• 4. Overall, our results suggest that on average Canadian acquirors underperform a match control sample. The remainder of the paper is organized as follows. In Section II, we present the literature on long-run performance. In Section III, we present the data and the methodology used to estimate the average long-run abnormal performance of Canadian acquirors. In Section IV, we expose the methodology and our results. In Section V, we present deal variables and acquiror/acquired characteristics can explained cross-sectional differences in long-run abnormal performance of acquirors. Section IV presents concluding remarks. 2 Post-merger performance Empirical research on mergers and acquisitions has generated a good deal of results as to their trends and characteristics over the last decades. A large number of event studies has demonstrated that mergers and acquisitions appear to create shareholder value but with most of the gains accruing to the target shareholders. Large scale studies in the U.S. by Jensen and Ruback (1983), Jarrell, Brickley and Netter (1988), Schwert (1996) and more recently by Andrade, Mitchell and Stafford (2001) that examine the average abnormal stock reaction in traditional short-window event studies all suggest that target shareholders are clearly winners in merger transactions. Andrade et al. (2001) examine some 3,688 transactions over the 1973-1998 period and find combined abnormal returns over the three-day period surrounding the announcement of 1.8% (statistically significant at the 5 percent level). Target shareholder abnormal returns are 16.0% while acquirer abnormal returns are not significantly different from zero. Target shareholders do even better when there is no equity financing while abnormal returns to acquiring shareholders in equity financed transactions are –1.5% and significant. These results hold for the sub-periods 1973-79, 1980-89 and 1990-98. Eckbo (1986) finds similar non significant results for successful Canadian bidders and so does Betton and Williams (2001) for a more recent sample of Canadian bidders and independent of transaction types. b b However, the results of empirical studies in Canada do not confirm the superiority of abnormal returns obtained by the shareholders for the transactions financed with payment in cash. For example, Eckbo, Giammarino and Heinkel (1990) analyzed abnormal returns obtained by the shareholders of the acquiring company of 182 acquisitions over the period 1964-1982. 92 of these acquisitions are completely financed with cash, 34 financed by stock while the last 56 acquisitions are financed with a combination of the two. Eckbo, Giammarino and Heinkel show that the shareholders of the acquiring company obtain abnormal returns of 5.7 % when the grouping is financed with a mixed payment of actions and sorts. However, these abnormal returns are only 2.7 % when the acquisitions are completely financed by stock 4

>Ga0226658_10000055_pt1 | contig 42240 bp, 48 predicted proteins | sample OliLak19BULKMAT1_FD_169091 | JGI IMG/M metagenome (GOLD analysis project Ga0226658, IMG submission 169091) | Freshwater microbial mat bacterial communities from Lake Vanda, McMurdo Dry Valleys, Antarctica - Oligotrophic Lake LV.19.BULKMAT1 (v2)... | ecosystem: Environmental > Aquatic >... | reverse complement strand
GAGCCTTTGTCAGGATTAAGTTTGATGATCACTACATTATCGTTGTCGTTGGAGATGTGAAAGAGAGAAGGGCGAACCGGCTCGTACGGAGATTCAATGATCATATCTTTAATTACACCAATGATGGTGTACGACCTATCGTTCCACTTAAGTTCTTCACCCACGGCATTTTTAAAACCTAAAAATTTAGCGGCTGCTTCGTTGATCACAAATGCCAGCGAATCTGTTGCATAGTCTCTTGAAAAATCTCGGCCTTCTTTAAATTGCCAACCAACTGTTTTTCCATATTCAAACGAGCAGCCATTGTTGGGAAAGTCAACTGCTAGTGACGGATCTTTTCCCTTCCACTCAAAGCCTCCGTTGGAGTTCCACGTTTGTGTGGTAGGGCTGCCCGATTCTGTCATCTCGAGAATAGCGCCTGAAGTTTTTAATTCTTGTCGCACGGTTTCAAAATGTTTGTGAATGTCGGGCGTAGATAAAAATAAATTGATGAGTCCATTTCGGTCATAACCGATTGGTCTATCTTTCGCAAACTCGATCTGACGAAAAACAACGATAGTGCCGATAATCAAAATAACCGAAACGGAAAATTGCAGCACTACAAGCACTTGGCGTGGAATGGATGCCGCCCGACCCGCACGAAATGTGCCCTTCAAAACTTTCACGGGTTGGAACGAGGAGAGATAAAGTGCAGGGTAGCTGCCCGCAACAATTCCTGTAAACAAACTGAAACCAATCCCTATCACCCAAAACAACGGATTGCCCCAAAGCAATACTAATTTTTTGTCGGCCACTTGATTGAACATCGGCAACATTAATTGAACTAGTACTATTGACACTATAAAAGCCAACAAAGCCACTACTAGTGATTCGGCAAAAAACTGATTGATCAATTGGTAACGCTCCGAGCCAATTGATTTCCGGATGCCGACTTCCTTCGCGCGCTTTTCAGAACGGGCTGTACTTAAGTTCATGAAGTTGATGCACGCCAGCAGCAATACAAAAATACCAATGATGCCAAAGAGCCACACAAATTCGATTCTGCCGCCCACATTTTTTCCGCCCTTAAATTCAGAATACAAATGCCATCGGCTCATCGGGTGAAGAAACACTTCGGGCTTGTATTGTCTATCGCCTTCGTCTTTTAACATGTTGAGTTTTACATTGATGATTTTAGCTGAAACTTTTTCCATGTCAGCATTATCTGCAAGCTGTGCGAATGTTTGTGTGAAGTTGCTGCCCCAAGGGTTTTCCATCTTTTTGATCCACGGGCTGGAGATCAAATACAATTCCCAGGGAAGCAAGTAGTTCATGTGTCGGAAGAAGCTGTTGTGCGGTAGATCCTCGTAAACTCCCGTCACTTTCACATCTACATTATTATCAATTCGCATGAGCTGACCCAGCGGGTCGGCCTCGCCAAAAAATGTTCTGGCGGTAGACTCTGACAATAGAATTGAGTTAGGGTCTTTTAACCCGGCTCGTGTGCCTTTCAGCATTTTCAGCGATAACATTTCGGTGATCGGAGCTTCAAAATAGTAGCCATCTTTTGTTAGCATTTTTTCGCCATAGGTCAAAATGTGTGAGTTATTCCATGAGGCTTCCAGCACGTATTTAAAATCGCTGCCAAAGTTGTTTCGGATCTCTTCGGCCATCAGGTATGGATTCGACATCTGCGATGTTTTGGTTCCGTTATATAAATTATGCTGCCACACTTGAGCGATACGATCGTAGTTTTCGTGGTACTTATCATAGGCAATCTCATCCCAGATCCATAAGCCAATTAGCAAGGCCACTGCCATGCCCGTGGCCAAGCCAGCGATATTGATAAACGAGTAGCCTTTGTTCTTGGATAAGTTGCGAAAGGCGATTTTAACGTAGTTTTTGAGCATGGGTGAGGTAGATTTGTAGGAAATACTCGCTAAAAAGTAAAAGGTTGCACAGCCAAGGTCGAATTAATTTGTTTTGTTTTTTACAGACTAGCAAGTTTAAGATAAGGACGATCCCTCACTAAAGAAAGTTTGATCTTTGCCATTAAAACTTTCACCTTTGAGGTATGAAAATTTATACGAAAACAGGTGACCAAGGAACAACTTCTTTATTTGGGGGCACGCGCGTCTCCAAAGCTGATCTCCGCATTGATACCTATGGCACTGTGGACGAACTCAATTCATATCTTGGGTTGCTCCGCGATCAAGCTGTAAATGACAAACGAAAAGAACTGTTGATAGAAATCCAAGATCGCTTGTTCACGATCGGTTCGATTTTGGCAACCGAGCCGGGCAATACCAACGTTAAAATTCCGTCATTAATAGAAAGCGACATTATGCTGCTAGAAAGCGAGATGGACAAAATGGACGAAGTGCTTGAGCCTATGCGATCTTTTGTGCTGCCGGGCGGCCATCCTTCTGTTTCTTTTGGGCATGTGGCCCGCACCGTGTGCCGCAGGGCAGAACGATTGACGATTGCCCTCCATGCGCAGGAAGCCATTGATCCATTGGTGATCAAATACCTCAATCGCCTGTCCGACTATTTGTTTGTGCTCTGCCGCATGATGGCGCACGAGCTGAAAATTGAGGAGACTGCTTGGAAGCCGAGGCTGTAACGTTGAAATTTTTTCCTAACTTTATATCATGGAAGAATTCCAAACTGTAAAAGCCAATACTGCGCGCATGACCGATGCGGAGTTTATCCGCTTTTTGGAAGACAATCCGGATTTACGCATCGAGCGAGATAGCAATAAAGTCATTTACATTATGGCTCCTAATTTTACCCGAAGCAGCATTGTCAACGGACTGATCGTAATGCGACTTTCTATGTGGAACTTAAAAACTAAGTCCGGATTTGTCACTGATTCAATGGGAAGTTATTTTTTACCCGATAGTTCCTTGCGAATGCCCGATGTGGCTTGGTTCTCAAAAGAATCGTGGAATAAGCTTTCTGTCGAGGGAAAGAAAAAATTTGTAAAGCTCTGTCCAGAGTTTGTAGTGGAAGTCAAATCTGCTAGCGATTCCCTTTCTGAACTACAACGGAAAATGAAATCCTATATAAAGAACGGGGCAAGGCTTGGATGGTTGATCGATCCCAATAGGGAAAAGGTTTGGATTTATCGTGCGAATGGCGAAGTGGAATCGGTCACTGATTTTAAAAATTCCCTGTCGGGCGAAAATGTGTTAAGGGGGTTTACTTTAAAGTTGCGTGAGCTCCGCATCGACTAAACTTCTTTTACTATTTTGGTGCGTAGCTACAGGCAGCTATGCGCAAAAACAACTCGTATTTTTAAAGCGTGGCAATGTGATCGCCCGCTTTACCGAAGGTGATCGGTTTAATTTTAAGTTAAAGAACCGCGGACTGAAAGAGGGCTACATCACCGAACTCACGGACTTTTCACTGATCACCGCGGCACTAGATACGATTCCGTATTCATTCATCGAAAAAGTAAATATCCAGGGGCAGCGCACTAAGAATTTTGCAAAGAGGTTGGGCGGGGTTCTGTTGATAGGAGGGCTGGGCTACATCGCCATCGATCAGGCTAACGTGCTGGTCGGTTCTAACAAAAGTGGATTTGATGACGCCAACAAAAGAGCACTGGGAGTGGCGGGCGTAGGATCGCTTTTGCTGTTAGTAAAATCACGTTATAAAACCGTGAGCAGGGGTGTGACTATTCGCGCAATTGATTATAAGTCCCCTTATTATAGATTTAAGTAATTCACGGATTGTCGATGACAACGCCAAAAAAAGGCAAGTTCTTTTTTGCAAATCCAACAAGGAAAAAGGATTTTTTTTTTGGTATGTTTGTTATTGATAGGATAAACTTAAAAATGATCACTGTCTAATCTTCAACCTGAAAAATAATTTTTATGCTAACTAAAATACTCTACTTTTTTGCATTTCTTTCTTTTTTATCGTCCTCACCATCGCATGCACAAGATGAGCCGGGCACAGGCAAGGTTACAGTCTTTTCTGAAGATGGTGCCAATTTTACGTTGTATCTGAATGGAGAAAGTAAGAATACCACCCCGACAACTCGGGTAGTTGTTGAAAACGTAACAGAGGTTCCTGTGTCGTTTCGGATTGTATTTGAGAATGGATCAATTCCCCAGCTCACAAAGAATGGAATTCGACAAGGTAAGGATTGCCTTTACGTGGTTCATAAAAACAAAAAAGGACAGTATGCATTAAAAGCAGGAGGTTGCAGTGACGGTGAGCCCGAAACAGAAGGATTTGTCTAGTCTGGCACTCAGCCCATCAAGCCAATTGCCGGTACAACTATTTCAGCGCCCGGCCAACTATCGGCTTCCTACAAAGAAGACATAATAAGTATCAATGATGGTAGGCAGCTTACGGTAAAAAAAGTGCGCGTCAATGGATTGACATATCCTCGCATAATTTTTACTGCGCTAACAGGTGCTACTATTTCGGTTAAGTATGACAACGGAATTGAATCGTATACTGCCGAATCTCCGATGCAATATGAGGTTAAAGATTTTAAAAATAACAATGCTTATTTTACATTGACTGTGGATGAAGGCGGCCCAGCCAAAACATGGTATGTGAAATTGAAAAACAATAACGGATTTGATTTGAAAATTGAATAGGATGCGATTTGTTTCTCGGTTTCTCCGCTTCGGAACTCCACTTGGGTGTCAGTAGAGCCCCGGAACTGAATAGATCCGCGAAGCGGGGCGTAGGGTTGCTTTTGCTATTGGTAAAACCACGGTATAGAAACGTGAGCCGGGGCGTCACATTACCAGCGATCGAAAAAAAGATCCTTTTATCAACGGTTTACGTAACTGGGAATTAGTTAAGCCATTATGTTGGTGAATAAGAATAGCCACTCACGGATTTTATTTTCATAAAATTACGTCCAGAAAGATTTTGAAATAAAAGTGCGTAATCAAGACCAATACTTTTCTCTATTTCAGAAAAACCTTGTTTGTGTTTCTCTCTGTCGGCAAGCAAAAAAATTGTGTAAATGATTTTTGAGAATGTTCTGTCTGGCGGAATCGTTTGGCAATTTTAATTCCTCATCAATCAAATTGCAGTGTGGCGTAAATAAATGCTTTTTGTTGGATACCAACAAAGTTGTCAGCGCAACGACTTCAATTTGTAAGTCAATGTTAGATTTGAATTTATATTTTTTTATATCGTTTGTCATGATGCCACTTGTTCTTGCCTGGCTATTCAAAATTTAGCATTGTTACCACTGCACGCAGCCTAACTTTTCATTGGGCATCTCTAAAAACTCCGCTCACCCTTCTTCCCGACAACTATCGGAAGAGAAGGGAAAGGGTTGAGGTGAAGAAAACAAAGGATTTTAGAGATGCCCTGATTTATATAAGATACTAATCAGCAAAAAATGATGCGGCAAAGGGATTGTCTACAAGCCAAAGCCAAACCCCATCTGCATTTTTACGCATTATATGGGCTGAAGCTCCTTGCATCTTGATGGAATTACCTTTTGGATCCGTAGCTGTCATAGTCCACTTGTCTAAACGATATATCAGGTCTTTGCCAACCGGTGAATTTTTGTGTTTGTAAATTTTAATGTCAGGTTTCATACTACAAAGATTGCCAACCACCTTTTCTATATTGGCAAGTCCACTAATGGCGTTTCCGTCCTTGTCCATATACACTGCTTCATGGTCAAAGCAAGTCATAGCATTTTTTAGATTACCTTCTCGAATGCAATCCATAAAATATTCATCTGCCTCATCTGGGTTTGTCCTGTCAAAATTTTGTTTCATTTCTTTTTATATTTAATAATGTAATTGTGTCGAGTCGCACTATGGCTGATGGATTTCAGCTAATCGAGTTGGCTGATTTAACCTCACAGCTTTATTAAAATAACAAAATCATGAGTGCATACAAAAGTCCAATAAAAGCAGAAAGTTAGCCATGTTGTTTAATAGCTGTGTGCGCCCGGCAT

• 5. More recent studies have examined the long-run performance and cast some doubt on the interpretation of more traditional short-window event study findings. These studies generate a certain number of concerns with respect to market efficiency. While most authors accept that stock prices quickly adjust to incorporate the available information around merger and acquisition announcements, many believe that markets have some difficulty in properly measuring the immediate strategic fit of the combinations even more so when it is known that mergers and acquisitions are followed by important restructurings and frequent divestitures in almost half the merger and acquisition cases (Kaplan and Weisbach, 1992). 2.1 MEASURE OF LONG - RUN PERFORMANCE Since Fama and French's (1992) article, financial literature considers that systematic risk, beta, is not a sufficient statistics to measure risk. Two easily recognizable measures: size (market capitalization of companies) and the book to market ratio explain a larger part of the future stock returns. As a consequence, methodologies used to measure the abnormal returns have to take into account these two risk factors. Several methodologies are possible to control for these forms of risk. The first used by Loughran and Vijh (1997) bases itself on the comparison of the geometrical return over 5 years on the acquiring company and on that of a comparable company in terms of size and book to market ratio. Rau and Vermaelen (1998) criticize this method and propose an alternative methodology. The first limitation of Loughran and Vijh's procedure is that the acquiring company and the matched firm are going to evolve during the 5 years examined in terms of size and book to market ratio, and so is the level of risk. Rau and Vermaelen (1998) suggest that risk factors appropriate for two companies vary a lot after the initial matching. In their sample, only 19 % of companies are classified in the same portfolios of size and book to market ratio after 3 years. The second inconvenience of this methodology concerns statistical tests on the long-term abnormal performance. Indeed, Barber and Lyon (1997), Kothari and Warner (1997) as well as Lyon, Barber and Tsai (1999) showed the limits of tests relative to arithmetical or geometrical abnormal returns over a long periods. They favor a technique of bootstrap aiming to generate under the hypothesis of no abnormal returns so as to determine if observed abnormal returns are statistically different from zero. This technique consists essentially in classifying month after month the acquiring companies in portfolios of stocks having about the same characteristics in and not significant when they are completely paid in cash. Recently, the study of Eckbo and Thorburn (2000) indicates that returns obtained by the shareholders of the acquiring company are on average 3.1 % for deals financed in its entirety with payment in cash, 3 % for deals financed exclusively by stock and 5.1 % for deals financed with a mixed payment (cash and stock). 5